"God knows I never sought anything in you except yourself. I wanted simply you, nothing of yours."

"For this is the first key to wisdom, assiduous and frequent questioning... By doubting we come to inquiry; by inquiry we perceive the truth."

"I preferred the weapons of dialectic to all the other teachings of philosophy, and armed with these, I chose the conflicts of disputation rather than the trophies of war."

"If the name of wife appears more sacred and more valid, sweeter to me is ever the word friend, or, if thou be not ashamed, concubine ... And thou thyself wert not wholly unmindful of that ... [as in the narrative of thy misfortunes] thou hast not disdained to set forth sundry reasons by which I tried to dissuade thee from our marriage, from an ill-starred bed; but wert silent as to many, in which I preferred love to wedlock, freedom to a bond. I call God to witness, if Augustus, ruling over the whole world, were to deem me worthy of the honor of marriage, and to confirm the whole world to me, to be ruled by me forever, dearer to me and of greater dignity would it seem to be called thy concubine than his empress."

"How mighty are the Sabbaths, how mighty and how deep, that the high courts of heaven to everlasting keep."

"It is not by being richer or more powerful that a man becomes better; one is a matter of fortune, the other of virtue. Nor should she deem herself other than venal who weds a rich man rather than a poor, and desires more things in her husband than himself. Assuredly, whomsoever this concupiscence leads into marriage deserves payment rather than affection."

"If the portraits of our absent friends are pleasant to us, which renew our memory of them and relieve our regret for their absence by a false and empty consolation, how much more pleasant are letters which bring us the written characters of the absent friend."

"Let me have a faithful account of all that concerns you; I would know everything, be it ever so unfortunate. Perhaps by mingling my sighs with yours I may make your sufferings less, for it is said that all sorrows divided are made lighter."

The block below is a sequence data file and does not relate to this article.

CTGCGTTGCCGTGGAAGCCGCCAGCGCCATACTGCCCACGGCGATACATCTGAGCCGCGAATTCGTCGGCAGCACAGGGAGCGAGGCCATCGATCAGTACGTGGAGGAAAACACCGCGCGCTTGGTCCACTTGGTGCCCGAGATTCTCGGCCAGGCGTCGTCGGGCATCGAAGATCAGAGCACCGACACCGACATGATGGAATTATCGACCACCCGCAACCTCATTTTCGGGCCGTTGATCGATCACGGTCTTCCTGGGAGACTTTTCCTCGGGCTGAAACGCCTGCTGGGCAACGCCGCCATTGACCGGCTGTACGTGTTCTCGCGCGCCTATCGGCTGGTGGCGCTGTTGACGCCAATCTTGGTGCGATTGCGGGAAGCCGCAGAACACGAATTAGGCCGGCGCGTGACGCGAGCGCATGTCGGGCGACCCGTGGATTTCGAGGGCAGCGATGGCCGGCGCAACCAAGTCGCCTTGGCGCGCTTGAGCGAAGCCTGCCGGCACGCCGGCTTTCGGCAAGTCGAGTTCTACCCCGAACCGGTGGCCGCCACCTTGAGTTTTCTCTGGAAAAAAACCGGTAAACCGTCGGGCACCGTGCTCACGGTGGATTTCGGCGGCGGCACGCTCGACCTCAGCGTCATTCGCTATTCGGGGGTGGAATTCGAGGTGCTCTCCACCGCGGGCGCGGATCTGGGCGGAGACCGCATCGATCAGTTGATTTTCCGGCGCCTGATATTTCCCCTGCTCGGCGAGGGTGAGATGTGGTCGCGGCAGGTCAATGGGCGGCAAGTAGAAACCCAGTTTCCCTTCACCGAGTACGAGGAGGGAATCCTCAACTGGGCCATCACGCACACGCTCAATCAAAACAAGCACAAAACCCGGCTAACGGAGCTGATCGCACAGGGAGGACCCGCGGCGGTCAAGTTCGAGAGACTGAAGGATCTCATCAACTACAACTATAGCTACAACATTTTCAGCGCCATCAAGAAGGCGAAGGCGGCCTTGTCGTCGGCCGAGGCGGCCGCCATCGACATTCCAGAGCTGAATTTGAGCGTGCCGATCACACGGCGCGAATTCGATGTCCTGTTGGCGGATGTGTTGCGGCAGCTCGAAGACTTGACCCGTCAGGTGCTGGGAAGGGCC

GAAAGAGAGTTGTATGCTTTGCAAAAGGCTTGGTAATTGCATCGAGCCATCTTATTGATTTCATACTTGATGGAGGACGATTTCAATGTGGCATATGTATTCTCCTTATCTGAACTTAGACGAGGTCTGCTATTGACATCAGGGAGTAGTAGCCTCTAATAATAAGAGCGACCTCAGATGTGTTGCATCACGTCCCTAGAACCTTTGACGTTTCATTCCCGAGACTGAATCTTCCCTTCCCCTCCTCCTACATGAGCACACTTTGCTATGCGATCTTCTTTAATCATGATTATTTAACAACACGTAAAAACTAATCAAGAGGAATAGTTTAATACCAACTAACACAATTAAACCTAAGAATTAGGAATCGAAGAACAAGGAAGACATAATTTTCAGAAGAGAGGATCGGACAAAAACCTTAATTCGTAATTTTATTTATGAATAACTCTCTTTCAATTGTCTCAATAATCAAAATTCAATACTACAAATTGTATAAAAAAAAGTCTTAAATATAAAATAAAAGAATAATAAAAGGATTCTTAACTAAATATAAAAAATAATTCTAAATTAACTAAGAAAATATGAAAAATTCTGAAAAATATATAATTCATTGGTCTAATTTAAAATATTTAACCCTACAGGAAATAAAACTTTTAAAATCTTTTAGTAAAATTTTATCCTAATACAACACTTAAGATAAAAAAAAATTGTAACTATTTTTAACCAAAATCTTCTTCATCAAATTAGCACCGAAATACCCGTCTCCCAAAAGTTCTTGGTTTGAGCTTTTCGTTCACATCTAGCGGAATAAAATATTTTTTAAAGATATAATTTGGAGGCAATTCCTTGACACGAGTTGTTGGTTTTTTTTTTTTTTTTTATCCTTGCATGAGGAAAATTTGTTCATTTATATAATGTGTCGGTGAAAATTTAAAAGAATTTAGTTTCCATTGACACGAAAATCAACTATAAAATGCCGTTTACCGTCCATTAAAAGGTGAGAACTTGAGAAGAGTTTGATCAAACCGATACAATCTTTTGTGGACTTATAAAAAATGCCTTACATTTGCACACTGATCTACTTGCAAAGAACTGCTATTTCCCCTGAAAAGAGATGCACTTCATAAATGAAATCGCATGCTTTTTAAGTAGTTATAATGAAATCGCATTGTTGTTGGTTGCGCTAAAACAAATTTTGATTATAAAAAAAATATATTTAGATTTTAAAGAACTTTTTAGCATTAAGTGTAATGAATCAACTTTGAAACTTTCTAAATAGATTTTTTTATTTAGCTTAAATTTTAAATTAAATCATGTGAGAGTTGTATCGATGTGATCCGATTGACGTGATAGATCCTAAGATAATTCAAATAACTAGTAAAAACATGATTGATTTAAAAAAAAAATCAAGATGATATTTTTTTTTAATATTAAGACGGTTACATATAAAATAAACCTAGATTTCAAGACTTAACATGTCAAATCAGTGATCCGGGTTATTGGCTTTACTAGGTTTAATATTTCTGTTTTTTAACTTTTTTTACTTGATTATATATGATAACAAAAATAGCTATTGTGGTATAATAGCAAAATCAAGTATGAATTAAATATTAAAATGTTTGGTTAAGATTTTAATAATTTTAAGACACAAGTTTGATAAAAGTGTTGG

"In fact we say that an intention is good, that is, right in itself, but that an action does not bear any good in itself but proceeds from a good intention. Whence when the same thing is done by the same man at different times, by the diversity of his intention, however, his action is now said to be good, now bad."

"O how great and glorious are those Sabbaths which the heavenly court for ever celebrates!"

"Nothing can be believed unless it is first understood; and that for any one to preach to others that which either he has not understood nor they have understood is absurd."

"It is by doubting that we come to investigate, and by investigating that we recognize the truth."

"Oh, what their joy and their glory must be, those endless Sabbaths the blessed ones see; crowns for the valiant, for weary ones rest: god shall be all, and in all ever blest. Truly Jerusalem name we that shore, vision of peace that brings hope evermore; wish and fulfilment shall severed be ne'er, nor the thing prayed for come short of the prayer. There, where no trouble distraction can bring, we the sweet anthems of Zion shall sing, while for thy grace, lord, their voices of praise thy blessed people eternally raise. Now, in the meantime, with hearts raised on high, we for that country must yearn and must sigh, seeking Jerusalem, dear native land, through the long exile on Babylon's strand. Low before him with our praises we fall, of whom, and in whom, and through whom are all; of whom, the father; and in whom, the son; through whom, the spirit, with both ever one."

"Our kisses far outnumbered our reasoned words."

"The key to wisdom is this - constant and frequent questioning, for by doubting we are led to question and by questioning we arrive at the truth."

"Strive now to unite in yourself all the virtues of these different examples. Have the purity of virgins, the austerity of anchorites, the zeal of pastors and bishops, and the constancy of martyrs."

"Would that thy love, beloved, had less trust in me, that it might be more anxious!"

"The Son of God took our nature, and in it took upon himself to teach us by both word and example even to the point of death, thus binding us to himself through love."

"The men who abandon themselves to the passions of this miserable life, are compared in Scripture to beasts."